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Not satisfied with the current product, the Cardinals are trying to change center fielder Colby Rasmus

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A follow-up to this post can be found right HERE.

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The drama continues between the Cardinals’ coaching staff and young outfielder Colby Rasmus.

It was only six months ago that the now 24-year-old Rasmus requested a trade away from St. Louis because of a tarnished relationship with Cardinals manager Tony La Russa.  And it was only three months ago that Albert Pujols said the organization should “figure out a way to get him out of here.”

Colby didn’t feel that he was being treated like an everyday player and didn’t agree with La Russa’s philosophies on hitting.  Rasmus views himself as a power hitter — a 30-homer guy who just happens to steal bases.  La Russa, meanwhile, has preached that Rasmus try to become a more gap-to-gap type of batter and to use his legs to produce runs.

La Russa is apparently driving home that philosophy this winter with the help of an offseason program designed by Cardinals hitting coach Mark McGwire.  It calls for Rasmus to slim down, to stay off the weights, and to work on his quick-twitch leg muscles.

Brian Walton of The Cardinal Nation Blog gathered a couple of revealing comments on the program Thursday from Tony Rasmus, father of Colby and highly successful high school baseball coach in Alabama:

“Colby has been working on spraying the ball around the field this offseason via the Big Mac approach. Hasn’t been lifting since the plan is to be a slap hitter so there is no need for the added muscle. The goal I hear is to hit .300 and hit more ground balls and line drives the other way.”

While it’s odd to discourage any young hitter from trying to drive the ball deep, Rasmus has struggled with high strikeout numbers and has posted some rather alarming flyball rates in his first two major league seasons.  In 2010, he had the 11th-highest flyball percentage in the game, lofting batted balls 48.6% of the time.  McGwire and La Russa are probably thinking that a more contact-minded approach at the plate will help Rasmus become a better all-around hitter.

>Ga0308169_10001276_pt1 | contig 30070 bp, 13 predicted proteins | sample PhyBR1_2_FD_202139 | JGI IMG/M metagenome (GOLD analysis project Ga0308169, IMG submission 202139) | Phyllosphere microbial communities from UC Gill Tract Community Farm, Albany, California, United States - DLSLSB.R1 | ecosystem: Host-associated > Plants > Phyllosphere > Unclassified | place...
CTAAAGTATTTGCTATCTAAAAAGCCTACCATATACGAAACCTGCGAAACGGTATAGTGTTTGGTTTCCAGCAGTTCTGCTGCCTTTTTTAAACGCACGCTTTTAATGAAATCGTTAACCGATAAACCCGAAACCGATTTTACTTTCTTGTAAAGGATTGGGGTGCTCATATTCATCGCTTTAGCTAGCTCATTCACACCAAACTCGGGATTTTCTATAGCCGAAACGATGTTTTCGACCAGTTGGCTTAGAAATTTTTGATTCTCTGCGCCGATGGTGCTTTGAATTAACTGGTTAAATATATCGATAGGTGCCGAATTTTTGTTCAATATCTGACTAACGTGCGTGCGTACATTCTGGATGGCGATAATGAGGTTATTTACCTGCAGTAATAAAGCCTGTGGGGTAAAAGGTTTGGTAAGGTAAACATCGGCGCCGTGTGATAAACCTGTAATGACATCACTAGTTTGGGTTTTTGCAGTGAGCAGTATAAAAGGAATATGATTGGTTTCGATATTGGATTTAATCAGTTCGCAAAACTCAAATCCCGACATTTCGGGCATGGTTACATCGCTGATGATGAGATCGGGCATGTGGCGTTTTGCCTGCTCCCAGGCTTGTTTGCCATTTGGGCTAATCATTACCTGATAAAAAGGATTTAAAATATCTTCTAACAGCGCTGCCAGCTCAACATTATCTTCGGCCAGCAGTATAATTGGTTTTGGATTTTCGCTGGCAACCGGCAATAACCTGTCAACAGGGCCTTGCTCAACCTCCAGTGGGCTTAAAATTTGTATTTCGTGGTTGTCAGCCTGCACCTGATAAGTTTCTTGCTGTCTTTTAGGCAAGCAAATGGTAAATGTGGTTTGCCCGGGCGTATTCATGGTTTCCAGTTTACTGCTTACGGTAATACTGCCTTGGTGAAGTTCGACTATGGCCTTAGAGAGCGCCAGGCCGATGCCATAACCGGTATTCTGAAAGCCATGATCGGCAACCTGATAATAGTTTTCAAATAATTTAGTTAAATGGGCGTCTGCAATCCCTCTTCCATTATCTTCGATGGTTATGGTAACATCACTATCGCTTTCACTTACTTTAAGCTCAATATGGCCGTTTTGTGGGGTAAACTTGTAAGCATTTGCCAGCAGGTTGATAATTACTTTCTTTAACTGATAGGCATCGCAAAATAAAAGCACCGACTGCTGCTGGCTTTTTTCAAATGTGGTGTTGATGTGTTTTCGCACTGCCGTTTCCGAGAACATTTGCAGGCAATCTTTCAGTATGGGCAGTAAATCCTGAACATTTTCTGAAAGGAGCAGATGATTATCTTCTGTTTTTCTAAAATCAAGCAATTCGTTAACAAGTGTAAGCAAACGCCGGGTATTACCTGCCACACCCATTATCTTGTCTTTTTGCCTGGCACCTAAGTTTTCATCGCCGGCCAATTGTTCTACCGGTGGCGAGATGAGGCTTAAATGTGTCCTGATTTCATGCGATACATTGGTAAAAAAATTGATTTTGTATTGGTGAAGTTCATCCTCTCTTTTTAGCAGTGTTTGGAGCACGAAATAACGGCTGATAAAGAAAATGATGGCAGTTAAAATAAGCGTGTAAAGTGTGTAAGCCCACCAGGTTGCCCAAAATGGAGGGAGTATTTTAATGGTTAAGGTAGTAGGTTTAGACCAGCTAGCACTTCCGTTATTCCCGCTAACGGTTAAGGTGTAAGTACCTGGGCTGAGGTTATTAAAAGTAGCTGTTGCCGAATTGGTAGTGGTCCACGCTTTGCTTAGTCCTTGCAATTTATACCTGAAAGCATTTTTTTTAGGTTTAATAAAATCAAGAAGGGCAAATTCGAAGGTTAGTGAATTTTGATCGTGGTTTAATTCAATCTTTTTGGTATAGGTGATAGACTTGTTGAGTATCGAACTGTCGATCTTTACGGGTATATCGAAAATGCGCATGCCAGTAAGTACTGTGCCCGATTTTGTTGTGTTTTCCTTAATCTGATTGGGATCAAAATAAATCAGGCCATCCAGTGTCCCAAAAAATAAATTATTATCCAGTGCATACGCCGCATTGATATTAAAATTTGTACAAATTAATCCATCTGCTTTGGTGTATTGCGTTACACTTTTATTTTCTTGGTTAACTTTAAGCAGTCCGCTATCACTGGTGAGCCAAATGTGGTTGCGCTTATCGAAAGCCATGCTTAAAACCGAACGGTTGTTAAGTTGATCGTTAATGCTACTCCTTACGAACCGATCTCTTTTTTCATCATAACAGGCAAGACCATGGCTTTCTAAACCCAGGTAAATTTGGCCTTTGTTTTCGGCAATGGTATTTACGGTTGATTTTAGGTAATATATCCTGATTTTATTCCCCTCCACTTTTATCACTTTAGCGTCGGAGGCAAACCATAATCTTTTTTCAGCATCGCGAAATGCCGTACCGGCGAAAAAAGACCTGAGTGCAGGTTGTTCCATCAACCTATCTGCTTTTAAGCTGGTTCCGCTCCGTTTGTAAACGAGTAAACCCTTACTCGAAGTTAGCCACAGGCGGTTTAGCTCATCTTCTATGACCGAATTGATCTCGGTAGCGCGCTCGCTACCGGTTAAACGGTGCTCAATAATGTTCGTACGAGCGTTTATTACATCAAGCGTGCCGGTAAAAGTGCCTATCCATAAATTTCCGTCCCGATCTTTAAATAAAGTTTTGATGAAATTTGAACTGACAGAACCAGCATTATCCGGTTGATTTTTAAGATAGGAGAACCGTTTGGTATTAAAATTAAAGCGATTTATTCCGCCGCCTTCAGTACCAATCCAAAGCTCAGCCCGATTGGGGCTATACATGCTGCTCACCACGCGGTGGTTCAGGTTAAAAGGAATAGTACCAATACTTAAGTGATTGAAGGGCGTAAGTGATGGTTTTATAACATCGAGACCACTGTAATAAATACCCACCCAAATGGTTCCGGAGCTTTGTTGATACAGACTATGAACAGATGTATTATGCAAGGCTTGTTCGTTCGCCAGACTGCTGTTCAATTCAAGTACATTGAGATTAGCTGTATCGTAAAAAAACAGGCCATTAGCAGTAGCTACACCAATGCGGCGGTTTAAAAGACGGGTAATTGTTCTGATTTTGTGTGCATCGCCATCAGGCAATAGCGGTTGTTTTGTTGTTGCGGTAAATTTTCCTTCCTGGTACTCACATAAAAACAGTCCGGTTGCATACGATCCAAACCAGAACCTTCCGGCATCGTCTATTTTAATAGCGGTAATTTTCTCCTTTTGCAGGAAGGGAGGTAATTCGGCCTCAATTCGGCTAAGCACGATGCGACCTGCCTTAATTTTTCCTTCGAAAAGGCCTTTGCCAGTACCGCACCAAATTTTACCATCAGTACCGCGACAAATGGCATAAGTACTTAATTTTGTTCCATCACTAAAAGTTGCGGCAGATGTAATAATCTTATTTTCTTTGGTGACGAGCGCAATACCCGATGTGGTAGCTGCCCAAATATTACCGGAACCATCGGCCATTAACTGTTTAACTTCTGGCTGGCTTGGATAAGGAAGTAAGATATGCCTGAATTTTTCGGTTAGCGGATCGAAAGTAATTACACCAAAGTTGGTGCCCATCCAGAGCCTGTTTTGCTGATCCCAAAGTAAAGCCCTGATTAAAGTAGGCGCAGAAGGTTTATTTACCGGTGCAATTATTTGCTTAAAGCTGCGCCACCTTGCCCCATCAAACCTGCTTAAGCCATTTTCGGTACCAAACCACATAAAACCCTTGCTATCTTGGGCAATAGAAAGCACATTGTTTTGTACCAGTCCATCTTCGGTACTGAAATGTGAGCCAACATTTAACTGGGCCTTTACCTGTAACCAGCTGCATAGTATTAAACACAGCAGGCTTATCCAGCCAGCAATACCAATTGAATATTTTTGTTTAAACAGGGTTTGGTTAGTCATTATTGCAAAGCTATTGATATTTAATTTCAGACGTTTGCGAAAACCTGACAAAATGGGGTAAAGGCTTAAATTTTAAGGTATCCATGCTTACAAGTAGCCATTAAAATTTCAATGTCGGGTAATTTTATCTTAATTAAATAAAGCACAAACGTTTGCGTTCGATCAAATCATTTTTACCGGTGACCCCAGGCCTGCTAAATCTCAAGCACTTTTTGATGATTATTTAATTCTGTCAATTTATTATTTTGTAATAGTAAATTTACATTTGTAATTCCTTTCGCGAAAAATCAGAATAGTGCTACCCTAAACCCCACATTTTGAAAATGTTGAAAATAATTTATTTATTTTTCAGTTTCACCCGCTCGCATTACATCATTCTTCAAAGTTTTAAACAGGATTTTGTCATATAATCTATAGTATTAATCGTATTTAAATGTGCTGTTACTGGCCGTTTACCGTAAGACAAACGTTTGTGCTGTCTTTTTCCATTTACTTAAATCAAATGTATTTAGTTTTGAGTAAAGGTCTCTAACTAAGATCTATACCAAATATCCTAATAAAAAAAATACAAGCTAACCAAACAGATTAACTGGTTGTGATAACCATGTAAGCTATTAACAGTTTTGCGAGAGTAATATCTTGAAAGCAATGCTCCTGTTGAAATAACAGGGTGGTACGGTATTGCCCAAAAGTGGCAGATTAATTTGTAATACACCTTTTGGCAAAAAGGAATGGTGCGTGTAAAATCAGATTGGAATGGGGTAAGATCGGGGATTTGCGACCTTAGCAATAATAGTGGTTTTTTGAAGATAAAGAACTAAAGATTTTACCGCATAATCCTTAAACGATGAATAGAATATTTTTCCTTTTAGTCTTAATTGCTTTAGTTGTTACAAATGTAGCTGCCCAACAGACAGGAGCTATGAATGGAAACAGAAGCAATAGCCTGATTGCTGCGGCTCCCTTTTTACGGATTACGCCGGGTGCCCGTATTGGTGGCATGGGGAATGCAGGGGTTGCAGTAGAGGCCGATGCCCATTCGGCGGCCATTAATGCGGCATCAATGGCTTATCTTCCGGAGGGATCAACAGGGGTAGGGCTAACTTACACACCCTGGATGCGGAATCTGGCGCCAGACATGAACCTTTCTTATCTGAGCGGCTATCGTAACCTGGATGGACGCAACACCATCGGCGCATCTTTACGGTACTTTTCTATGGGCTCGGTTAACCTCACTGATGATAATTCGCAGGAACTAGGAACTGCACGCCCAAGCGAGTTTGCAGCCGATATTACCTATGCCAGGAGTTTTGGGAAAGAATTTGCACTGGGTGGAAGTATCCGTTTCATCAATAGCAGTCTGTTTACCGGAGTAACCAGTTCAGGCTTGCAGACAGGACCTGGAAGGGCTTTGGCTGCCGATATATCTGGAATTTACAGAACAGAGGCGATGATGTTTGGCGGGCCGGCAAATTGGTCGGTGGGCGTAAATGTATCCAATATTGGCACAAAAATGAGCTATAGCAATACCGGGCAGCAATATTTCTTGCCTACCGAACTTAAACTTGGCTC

Of course, there’s the other side.  The side suggesting that a flyball rate might not always be a bad thing.  Jose Bautista and Adam Dunn ranked in the Top 10 for flyball rates this past year and still had highly productive offensive seasons.  Pujols had a 44.5% flyball rate.  Jayson Werth clocked in at 45.4%.  Paul Konerko’s was 45.0%.

Those guys are bonafide sluggers, but they can also be defined simply as great hitters.  Rasmus isn’t quite to that level, but he’s moving in that direction.  Or, he was, until La Russa and Mac decided this winter — or probably this past summer — to make a change in the young man.  More from Tony Rasmus:

“[Colby] weighed in yesterday at 180 lbs and is running 5 miles a day trying to get quicker and lose a little more. Wants to be at 175 by spring training. He is working the abs but nothing else in the weight room. Gonna try to be a Brett Gardner slap it and run.

Gardner is a nice player.  He swiped 47 bases in 56 chances this year for the Yankees and made himself into an undeniable full-timer.  The Yanks barely looked at free agent outfielder Carl Crawford this winter because they’ve become so comfortable with Gardner’s contributions.